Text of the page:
What is Interoperability?
Interoperability is the desired state where disparate systems used in healthcare are able to work together. HIMSS offers that “Interoperability describes the extent to which systems and devices can exchange data, and interpret that shared data” and adds “For two systems to be interoperable, they must be able to exchange data and subsequently present that data such that it can be understood by a user” (HIMSS, 2018).
Why Is Interoperability Important?
Interoperability will enable any authorized physician to securely access all clinical chart data regarding a patient, no matter what other physicians the patient has seen, when those visits occurred, and regardless of which EHR system those other physicians were using (Howard, 2018).
For healthcare, interoperability is vitally significant in the effort to improve outcomes. It requires the multiplicity of “information technology systems and software applications to communicate, exchange data, and use the information that has been exchanged” (HIMSS, 2018). The different systems apply to working environments involving various clinicians, the laboratory, a variety of hospital departments, transitions between care environments and modalities, and external and internal pharmacies, centered around the patient. Importantly, these entities have to work together, regardless of the application goal or its vendor. What’s at stake is the successful delivery of healthcare, on an individual, community, and national level.
What Are Some Ongoing Challenges for Interoperability?
More hurdles remain before EHRs can truly work together, including such difficulties as knowing which EHR contains a specific patient’s medical data and then securely providing access to that information prior to its use. Because of the significant value, ease of use, and potential effect, both patients and clinicians want, need, and are asking for greater access to shared information. In this stage in the interoperability process, even with many challenges lying ahead, the benefits of true interoperability are easily seen and promise to have a great impact (Howard, 2018).
What Are the Challenges for Revenue Cycle Management? Denials!
The Electronic Health Reporter shares that “More than three-quarters of the hospitals surveyed for a new HIMSS Analytics study said that denials are the biggest challenge they face with revenue cycle management.” One reason for that is likely linked to their use of multiple IT systems that don't work well together with the other myriad systems that are looking at numbers in different ways. This report was commissioned from HIMSS Analytics by Dimensional Insight, a developer of analytics and business intelligence technology. Of those having the most trouble with denials, 72.5 percent of respondents polled by HIMSS Analytics were using their electronic health record alongside three or more other revenue cycle management (RCM) systems to manage their revenue cycle. The report also found that one big hurdle for hospitals trying to make better use of analytics to automate revenue cycle processes might be the use of too many disparate systems for their revenue cycle. Indeed, 41 percent of hospitals said they used their EHR with two or more other vendors for RCM—some 16 percent are using two or more RCM vendors with no EMR. And more than one-third of respondents said that less than 25 percent of their revenue cycle process is automated with analytics. The upshot, according to HIMSS Analytics, was that, without full interoperability, data have to be normalized to drive improvements in the revenue cycle process. That can be a tall order (Miliard, 2018).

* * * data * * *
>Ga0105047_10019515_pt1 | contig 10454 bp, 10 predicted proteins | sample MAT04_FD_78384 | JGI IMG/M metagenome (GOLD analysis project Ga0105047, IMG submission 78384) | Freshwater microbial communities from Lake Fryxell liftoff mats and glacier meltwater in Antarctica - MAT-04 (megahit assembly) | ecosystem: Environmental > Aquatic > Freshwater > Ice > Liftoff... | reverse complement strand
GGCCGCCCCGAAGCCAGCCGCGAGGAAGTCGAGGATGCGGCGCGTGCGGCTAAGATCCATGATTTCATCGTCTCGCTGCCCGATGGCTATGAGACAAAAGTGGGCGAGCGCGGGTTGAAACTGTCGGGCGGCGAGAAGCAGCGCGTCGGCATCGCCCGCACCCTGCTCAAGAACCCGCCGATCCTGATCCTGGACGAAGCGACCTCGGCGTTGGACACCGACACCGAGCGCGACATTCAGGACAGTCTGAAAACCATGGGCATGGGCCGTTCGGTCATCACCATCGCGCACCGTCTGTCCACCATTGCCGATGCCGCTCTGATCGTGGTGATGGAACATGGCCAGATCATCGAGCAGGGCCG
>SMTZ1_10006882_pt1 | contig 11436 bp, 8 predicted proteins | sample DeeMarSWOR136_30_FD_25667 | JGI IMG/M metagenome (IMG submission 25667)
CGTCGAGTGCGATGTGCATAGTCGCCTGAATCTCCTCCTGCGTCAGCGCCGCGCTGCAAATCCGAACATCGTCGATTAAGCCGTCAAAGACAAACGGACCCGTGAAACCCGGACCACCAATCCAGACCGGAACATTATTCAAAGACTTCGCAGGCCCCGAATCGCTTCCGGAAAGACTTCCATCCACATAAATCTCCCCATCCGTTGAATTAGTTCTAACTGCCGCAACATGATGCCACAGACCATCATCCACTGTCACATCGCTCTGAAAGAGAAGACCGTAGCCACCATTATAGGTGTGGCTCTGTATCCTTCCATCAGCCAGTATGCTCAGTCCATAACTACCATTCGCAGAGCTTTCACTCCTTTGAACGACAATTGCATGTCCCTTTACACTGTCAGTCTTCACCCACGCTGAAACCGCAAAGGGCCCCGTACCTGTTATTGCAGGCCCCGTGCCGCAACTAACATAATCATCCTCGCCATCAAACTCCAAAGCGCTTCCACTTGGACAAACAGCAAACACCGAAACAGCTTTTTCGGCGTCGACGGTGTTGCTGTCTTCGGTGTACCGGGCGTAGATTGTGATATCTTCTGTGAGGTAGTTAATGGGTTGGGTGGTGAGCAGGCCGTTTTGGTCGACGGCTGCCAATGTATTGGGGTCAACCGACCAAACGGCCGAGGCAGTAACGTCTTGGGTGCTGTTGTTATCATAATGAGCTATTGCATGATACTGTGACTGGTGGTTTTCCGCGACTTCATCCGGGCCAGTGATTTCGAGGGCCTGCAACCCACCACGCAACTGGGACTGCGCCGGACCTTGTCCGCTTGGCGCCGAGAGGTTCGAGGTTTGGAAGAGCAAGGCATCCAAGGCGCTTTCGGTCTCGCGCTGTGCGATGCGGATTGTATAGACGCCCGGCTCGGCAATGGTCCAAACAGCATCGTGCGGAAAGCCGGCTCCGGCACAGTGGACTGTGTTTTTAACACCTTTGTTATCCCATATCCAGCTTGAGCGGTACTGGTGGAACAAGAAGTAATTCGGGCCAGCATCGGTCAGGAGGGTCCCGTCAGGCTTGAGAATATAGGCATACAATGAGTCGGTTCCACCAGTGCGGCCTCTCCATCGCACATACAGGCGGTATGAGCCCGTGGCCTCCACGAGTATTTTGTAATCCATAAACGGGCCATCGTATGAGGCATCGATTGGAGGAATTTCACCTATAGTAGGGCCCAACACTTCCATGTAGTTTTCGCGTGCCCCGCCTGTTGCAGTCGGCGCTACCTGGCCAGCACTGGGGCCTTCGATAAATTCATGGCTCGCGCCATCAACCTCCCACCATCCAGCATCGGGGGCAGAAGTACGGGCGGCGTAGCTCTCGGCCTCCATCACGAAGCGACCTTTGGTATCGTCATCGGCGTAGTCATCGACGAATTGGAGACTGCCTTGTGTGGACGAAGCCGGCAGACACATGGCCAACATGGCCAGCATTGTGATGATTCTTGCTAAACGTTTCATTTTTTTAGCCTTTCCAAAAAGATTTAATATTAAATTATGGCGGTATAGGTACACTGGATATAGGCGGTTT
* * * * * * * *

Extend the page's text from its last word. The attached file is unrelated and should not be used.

What this issue comes down to, as yet another risk in the healthcare revenue cycle, is that too many systems are being used while providing care to patients that fail to “talk to one another” well or don’t do so at all. Once organizations achieve a state closer to seamless integration, then we’ll see a reduced impact of denials due to billing errors and other data-based mistakes. In a world of low margins, where every penny earned in healthcare counts, this is something that needs to happen sooner rather than later. Likewise, if we are going to harness big data in the interest of improving patient outcomes, interoperability is key.
Howard, R., “Interoperability: The Promise of Healthcare,” ElectronicHealthReporter, Retrieved at http://electronichealthreporter.com/interoperability-the-promise-of-healthcare/
Miliard, M., “It's not just EHRs: Interoperability also poses big challenges for revenue cycle,” HealthcareITNews, May 7, 2018, Retrieved at http://www.healthcareitnews.com/news/its-not-just-ehrs-interoperability-also-poses-big-challenges-revenue-cycle
HIMSS, “What Is Interoperability?,” Retrieved at http://www.himss.org/library/interoperability-standards/what-is.
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